If I am having a difficult time during the pandemic, I can look at myself as someone who is suffering, and I can offer myself compassion. If we begin by being critical of ourselves, that we should somehow be immune to being affected by the pandemic, or that being affected means there is something wrong with us, then we will end up making the process of working through these feelings and thoughts more difficult. That’s when we end up looking for someone to blame, and relying on punishment. We coerce ourselves, push ourselves to get through it, but without taking the time to understand ourselves. Repressing, suppressing, denying, and otherwise avoiding our suffering may sometimes be necessary in a crisis moment, but, over the long term, it just postpones the suffering for another day. And often, the suffering simmers, and we find that the experiences are even more difficult to manage, erupting in a way that we can no longer avoid them.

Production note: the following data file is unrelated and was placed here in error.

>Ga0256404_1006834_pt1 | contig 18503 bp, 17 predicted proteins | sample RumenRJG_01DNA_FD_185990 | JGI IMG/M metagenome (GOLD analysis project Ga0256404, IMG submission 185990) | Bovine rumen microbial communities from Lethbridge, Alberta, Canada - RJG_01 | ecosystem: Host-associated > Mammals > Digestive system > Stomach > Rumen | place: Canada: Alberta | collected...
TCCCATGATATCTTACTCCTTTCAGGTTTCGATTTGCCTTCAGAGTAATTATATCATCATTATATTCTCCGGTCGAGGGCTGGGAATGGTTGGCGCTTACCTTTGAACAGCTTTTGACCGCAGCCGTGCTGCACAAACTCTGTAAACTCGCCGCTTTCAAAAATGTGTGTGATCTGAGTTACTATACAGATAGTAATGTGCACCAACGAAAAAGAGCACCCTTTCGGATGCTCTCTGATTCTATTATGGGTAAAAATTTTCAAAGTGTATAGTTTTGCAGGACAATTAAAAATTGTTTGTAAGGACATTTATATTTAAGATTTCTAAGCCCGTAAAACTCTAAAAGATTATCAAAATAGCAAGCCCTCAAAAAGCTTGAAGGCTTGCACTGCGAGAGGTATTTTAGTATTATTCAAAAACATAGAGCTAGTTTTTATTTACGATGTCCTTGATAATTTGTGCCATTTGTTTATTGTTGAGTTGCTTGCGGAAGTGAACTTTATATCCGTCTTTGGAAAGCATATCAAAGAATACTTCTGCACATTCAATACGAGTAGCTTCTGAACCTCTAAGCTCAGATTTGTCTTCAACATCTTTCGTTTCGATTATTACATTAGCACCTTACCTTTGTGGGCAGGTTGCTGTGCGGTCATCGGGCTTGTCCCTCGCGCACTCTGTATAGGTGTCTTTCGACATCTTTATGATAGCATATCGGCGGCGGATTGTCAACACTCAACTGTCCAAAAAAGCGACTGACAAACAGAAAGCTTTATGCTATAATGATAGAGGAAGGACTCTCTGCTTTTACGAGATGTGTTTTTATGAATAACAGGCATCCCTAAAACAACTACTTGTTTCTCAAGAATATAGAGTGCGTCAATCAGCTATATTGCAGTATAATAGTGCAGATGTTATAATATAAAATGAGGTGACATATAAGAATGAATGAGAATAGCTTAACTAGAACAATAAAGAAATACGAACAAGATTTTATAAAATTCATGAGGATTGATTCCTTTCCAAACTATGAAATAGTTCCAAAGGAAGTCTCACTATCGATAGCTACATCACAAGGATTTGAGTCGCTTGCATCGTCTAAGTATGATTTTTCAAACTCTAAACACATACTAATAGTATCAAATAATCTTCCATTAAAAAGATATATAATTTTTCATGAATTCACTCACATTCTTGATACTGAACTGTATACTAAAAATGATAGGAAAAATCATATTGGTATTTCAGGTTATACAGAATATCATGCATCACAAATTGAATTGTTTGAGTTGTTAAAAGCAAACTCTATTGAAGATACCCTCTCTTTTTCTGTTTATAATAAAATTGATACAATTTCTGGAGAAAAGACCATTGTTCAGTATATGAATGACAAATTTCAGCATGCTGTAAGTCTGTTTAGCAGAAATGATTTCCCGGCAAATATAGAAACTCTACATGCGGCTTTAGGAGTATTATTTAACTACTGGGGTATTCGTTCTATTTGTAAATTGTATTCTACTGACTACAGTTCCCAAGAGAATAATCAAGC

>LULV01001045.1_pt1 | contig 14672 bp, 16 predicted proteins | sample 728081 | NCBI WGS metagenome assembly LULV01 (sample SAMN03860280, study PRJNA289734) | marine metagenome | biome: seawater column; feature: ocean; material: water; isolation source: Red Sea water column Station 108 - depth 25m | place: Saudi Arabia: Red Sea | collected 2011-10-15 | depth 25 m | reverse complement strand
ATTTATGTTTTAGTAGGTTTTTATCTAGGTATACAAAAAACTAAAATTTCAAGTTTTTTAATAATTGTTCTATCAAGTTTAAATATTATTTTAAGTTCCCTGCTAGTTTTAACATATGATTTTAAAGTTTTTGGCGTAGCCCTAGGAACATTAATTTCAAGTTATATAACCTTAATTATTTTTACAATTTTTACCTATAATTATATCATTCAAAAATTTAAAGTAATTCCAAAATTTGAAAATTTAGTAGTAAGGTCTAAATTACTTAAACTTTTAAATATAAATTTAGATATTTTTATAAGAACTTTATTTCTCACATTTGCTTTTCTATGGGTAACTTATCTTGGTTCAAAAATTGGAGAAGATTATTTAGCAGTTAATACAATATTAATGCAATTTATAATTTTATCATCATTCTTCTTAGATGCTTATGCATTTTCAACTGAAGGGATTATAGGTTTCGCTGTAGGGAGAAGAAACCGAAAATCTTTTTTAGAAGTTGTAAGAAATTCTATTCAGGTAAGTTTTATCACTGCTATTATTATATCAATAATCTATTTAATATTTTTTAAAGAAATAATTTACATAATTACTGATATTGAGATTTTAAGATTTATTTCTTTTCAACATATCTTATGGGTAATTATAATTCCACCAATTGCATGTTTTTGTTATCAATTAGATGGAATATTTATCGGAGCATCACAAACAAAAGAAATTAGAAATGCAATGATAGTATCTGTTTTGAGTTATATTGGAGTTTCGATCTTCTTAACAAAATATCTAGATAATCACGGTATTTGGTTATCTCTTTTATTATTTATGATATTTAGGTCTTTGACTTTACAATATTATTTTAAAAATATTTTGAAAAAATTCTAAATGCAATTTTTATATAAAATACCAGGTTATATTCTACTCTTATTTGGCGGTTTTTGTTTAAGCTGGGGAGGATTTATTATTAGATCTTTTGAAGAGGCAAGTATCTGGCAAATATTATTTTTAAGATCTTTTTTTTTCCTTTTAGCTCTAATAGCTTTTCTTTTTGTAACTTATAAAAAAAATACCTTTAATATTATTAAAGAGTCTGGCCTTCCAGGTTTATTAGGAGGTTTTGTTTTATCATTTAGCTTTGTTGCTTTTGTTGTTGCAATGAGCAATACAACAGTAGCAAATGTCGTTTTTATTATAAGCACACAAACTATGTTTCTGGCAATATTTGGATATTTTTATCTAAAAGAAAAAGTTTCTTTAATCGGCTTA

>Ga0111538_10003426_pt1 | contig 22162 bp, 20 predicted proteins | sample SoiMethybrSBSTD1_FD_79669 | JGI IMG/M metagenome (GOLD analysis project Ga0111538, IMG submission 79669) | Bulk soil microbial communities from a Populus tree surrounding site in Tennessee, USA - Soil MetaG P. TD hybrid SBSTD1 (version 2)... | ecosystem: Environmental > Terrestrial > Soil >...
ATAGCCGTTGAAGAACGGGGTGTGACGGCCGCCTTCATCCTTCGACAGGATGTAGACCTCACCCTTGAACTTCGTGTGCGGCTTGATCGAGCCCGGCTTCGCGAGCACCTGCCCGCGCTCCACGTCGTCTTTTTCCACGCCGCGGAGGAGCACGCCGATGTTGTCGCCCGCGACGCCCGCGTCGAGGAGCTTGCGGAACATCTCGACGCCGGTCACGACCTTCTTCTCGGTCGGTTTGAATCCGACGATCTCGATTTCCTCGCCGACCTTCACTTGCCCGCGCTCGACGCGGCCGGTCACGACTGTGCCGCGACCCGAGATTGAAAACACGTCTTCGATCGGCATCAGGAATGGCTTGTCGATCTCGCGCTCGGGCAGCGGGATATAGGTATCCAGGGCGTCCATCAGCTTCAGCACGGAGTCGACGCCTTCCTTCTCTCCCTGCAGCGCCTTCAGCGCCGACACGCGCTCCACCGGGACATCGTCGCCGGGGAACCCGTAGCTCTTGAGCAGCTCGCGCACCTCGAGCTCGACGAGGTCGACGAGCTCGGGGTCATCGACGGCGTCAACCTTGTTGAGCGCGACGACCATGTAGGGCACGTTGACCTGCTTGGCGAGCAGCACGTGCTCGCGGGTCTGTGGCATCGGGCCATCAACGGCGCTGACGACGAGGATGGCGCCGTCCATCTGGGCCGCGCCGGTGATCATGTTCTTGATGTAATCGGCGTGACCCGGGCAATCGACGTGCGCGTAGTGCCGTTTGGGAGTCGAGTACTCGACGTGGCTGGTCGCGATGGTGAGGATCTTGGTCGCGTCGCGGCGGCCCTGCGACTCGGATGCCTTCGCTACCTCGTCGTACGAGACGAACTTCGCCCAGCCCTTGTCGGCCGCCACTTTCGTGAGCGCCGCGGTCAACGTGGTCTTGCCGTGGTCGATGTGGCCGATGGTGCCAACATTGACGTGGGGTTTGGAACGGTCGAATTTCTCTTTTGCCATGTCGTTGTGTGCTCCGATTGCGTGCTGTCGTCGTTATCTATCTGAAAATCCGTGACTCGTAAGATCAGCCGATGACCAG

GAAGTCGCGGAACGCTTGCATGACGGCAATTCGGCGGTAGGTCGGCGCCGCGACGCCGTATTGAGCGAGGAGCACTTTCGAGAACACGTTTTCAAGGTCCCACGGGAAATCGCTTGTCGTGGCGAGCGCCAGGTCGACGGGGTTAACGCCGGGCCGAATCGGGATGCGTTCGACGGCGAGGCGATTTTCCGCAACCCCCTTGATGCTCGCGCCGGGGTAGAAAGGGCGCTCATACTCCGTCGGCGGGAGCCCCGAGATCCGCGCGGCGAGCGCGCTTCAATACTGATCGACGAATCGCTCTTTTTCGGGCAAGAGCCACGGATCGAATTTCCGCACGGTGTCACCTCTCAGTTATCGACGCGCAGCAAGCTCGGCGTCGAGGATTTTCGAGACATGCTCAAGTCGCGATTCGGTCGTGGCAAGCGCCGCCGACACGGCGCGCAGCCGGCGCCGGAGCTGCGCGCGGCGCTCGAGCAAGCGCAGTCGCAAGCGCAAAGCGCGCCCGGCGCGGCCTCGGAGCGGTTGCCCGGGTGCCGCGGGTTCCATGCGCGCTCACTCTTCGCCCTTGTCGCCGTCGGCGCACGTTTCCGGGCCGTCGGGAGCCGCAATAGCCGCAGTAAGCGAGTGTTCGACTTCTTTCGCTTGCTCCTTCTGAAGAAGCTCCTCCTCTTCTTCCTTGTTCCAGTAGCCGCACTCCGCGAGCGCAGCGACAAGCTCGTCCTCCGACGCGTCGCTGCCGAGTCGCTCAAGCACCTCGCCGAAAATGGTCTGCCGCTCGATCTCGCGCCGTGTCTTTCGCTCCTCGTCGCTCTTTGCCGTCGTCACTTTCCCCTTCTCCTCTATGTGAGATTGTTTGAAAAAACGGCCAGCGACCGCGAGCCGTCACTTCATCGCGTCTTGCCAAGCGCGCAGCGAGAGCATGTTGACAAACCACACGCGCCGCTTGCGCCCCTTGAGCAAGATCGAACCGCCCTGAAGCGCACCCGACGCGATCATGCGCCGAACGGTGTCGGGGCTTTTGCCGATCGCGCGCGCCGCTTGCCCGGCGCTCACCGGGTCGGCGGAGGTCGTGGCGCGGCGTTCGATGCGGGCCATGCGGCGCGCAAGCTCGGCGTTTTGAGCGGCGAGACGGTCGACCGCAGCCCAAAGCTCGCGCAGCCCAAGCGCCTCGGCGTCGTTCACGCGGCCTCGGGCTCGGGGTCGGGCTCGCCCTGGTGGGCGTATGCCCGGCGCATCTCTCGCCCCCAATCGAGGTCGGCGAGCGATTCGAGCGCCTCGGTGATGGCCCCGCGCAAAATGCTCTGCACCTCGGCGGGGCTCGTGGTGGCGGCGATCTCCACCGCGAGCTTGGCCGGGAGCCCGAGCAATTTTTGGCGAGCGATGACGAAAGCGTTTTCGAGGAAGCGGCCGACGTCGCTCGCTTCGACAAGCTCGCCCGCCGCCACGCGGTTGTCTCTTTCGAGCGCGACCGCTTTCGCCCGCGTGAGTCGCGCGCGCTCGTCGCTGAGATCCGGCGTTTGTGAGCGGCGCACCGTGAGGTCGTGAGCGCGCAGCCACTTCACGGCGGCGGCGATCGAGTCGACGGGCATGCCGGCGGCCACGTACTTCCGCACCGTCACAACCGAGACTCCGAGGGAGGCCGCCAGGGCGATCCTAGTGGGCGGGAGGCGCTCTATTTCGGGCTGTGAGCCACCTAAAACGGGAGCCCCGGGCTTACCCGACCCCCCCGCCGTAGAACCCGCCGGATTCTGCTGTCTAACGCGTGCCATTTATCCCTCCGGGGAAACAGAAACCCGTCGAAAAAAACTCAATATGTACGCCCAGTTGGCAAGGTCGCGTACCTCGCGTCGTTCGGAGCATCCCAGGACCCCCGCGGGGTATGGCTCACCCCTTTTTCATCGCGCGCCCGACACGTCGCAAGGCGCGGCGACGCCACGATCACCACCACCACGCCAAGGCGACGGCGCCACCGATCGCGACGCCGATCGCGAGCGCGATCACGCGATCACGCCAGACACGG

That’s where the kindness really comes through. When the anger, anxiety, despair, numbness, or whatever difficult state arises, a simple practice is just to reflect: how would I respond to a loved one who was experiencing this? Similarly, we can ask, how would this person who loves me respond to this suffering I’m feeling? Then we can act out of that compassion. We can treat ourselves with this intuitive wisdom and kindness, and that can pause the suffering, and make it possible for us to respond from a different place than anxiety, anger, or despair.